In a letter to President Barack Obama on April 7, Sen. Dianne Feinstein, D-Calif., described the report as “the most comprehensive accounting of the CIA’s Detention and Interrogation Program, and I believe it should be viewed within the U.S. Government as the authoritative report on the CIA’s actions.”
But the judge questioned aloud in court whether the report constituted evidence that could be admissible at trial, versus analysis. Lead prosecutor Navy Cmdr. Andrea Lockhart said neither the prosecution nor the defense lawyers could know the answer to that because neither side had read it and her team had not evaluated whether it was material or relevant at trial.
Lockhart left unclear, in direct reply to the judge’s question, whether case prosecutors had actually asked for a copy of the report. She said only that the prosecution expected the limited executive summary to have undergone a declassification review sometime this summer.
For al-Nashiri, Army Maj. Tom Hurley noted that there is vigorous debate inside government over what portion of the Senate summary might be released. “The cruel part of the cruel joke that is the government’s response is that it suggests this belief that the United States government itself is going to get it together and disclose some portion of this report.”
Al-Nashiri is accused of orchestrating al-Qaida’s Oct. 12, 2000, suicide bombing of the U.S. Navy warship at the port of Aden, Yemen. Seventeen American sailors died and dozens more were injured after two men motored an explosives-packed skiff alongside the Cole and blew themselves up.
Wednesday’s three-day hearing began with an unusual closed session of the pretrial proceedings that got underway without public explanation and “lasted an hour and a half, roughly,” according to an al-Nashiri defense lawyer, Navy Cmdr. Brian Mizer.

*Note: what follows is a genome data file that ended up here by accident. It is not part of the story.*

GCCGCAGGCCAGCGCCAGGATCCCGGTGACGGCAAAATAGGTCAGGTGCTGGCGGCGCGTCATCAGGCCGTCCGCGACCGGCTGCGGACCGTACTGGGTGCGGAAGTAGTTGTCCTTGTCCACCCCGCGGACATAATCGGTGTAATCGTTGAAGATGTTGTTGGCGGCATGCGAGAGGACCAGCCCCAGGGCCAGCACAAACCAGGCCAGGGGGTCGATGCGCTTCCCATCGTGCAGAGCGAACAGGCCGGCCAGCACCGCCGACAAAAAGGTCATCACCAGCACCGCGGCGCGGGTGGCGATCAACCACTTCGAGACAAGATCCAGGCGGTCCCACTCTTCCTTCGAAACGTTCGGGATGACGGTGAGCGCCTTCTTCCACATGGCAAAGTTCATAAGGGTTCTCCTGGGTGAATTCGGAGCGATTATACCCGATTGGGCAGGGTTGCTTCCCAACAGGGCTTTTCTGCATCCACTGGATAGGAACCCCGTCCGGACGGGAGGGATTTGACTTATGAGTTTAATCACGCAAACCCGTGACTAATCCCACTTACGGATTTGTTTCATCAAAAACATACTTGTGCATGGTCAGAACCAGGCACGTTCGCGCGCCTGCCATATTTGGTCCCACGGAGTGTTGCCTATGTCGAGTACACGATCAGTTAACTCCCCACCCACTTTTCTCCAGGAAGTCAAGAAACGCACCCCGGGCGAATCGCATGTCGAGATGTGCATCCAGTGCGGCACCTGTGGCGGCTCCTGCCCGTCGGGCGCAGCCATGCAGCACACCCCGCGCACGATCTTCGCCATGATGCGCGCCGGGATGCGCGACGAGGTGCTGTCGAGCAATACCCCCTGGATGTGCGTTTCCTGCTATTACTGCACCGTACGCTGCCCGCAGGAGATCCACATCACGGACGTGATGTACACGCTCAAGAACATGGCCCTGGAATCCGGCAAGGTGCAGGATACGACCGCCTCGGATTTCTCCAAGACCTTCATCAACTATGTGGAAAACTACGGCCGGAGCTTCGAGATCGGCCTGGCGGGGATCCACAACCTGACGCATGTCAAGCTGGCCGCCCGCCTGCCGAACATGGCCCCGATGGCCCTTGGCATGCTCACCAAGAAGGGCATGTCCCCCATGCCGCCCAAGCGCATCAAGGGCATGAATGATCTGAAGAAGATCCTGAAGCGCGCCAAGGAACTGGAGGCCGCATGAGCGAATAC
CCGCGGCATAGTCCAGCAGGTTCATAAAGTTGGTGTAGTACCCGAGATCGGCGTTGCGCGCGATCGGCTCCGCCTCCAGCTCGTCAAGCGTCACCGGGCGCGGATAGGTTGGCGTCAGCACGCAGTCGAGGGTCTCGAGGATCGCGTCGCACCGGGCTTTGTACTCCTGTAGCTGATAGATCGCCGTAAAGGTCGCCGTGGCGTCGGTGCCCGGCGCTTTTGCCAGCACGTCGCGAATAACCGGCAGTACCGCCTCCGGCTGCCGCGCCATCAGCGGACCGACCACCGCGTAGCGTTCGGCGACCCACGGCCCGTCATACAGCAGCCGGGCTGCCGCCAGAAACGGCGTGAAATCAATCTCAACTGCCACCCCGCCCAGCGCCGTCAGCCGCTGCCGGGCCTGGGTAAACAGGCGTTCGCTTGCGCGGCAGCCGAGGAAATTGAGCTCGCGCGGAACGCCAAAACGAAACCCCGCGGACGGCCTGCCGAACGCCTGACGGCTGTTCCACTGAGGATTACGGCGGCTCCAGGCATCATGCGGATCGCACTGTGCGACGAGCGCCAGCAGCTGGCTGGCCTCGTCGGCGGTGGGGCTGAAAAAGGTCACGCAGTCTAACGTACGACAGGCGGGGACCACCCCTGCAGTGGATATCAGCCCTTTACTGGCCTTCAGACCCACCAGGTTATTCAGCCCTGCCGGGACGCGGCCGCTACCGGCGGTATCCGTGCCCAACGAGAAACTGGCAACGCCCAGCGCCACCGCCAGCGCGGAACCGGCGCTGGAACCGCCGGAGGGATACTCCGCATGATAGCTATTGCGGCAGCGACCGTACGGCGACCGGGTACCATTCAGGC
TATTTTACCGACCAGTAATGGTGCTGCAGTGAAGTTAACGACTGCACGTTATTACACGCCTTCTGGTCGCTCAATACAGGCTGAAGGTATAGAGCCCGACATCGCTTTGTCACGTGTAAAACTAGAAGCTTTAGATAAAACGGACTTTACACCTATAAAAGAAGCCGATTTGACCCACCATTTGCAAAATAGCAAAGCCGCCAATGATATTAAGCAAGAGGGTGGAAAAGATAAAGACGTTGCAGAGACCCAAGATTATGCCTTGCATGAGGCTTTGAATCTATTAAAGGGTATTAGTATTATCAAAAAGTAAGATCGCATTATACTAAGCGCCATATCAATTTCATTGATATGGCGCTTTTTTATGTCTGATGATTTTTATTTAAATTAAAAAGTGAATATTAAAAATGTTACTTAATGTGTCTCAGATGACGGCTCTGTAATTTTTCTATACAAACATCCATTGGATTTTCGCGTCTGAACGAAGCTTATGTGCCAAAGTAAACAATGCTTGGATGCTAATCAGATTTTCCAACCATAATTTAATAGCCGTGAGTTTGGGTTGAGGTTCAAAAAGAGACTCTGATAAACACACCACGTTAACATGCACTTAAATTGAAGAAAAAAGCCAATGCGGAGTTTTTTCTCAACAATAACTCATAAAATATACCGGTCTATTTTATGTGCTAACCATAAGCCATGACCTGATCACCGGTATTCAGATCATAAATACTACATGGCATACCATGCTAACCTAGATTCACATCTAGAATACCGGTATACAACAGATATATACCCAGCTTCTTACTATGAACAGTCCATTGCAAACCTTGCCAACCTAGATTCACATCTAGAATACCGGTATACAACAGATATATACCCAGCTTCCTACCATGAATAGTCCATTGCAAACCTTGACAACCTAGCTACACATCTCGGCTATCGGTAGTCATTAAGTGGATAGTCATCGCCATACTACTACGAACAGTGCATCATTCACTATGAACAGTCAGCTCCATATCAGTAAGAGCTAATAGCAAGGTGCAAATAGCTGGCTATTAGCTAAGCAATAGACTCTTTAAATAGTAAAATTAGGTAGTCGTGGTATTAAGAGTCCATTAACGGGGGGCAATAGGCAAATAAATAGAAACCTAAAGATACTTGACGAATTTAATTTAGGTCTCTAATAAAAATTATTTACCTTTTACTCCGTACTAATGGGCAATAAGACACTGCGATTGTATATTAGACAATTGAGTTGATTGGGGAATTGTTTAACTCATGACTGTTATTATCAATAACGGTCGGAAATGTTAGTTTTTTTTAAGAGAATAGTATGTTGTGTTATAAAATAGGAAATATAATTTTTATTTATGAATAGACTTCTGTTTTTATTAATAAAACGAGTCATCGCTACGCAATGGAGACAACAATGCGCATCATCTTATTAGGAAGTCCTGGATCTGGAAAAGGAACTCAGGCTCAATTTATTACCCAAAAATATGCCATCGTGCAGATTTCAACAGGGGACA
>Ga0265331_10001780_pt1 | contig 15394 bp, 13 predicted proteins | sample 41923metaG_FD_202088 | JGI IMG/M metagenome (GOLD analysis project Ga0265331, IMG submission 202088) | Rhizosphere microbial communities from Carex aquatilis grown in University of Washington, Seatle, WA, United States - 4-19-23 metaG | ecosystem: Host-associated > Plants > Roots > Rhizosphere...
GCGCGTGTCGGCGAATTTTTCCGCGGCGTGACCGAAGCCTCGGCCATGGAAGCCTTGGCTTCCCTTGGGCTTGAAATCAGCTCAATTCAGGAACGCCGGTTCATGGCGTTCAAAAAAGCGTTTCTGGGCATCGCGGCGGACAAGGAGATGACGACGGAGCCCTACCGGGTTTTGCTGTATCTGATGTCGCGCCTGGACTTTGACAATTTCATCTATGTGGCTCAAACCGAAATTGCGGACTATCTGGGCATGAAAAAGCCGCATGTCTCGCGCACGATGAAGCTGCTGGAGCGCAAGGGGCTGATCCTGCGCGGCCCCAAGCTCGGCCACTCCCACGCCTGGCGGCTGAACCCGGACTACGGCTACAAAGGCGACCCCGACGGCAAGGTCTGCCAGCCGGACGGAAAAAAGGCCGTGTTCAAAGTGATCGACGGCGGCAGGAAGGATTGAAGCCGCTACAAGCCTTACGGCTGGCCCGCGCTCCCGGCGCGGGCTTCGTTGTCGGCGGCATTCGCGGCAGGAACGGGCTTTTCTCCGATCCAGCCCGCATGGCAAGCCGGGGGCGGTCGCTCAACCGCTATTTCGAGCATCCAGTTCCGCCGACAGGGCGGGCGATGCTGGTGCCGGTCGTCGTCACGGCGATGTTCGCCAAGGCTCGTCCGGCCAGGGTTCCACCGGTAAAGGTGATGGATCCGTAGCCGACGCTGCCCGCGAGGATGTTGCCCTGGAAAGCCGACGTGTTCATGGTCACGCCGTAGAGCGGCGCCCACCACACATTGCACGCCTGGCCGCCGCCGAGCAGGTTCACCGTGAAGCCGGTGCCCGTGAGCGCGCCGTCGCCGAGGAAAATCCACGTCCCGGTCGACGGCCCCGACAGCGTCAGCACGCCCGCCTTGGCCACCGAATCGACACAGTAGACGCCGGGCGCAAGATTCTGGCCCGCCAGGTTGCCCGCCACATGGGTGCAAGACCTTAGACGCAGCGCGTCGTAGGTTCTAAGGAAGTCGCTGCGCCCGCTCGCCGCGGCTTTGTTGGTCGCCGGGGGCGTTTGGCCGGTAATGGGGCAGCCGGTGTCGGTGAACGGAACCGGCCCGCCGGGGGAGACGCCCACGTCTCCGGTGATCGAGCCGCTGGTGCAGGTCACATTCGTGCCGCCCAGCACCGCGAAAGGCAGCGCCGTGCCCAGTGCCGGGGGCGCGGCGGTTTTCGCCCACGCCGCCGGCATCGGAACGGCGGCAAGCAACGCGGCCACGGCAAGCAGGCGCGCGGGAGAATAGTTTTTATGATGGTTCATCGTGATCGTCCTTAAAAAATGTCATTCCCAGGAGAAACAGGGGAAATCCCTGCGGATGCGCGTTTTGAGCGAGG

Mizer said he was forbidden to describe what went on in the session, which was held under a provision of the post 9/11 war court that allows lawyers to huddle with the judge to figure out what portion of the court proceedings can be conducted in secret.
In the past, the judge first held an open session to explain in advance the nature of the proceedings with prosecutors and defense attorneys that would exclude the public and al-Nashiri.
This time, the attorneys, staff and trial judiciary arrived on a flight from the Washington, D.C., area Tuesday afternoon and started the hearing at around 9 a.m. without explanation.
According to the judge’s docket, a major topic expected this week was a bid by the prosecution to get the judge to reverse himself on his April 14 discovery ruling. Once the sides opened the court, Wednesday morning, neither the judge nor the lawyers mentioned the so-called motion to reconsider and hopscotched around it in discussion other motions on this week’s docket.
It is not known, even if the judge does not reverse himself, whether the CIA will comply.
The session began a day after the chief prosecutor, Army Brig. Gen. Mark Martins, issued a statement that calculated the amount of closed sessions in the case at “5 percent of the proceedings.” In the past, the court has weeks after the closed session released a partial transcript of the closed hearings that black out secret information but give the public a general sense of what was discussed.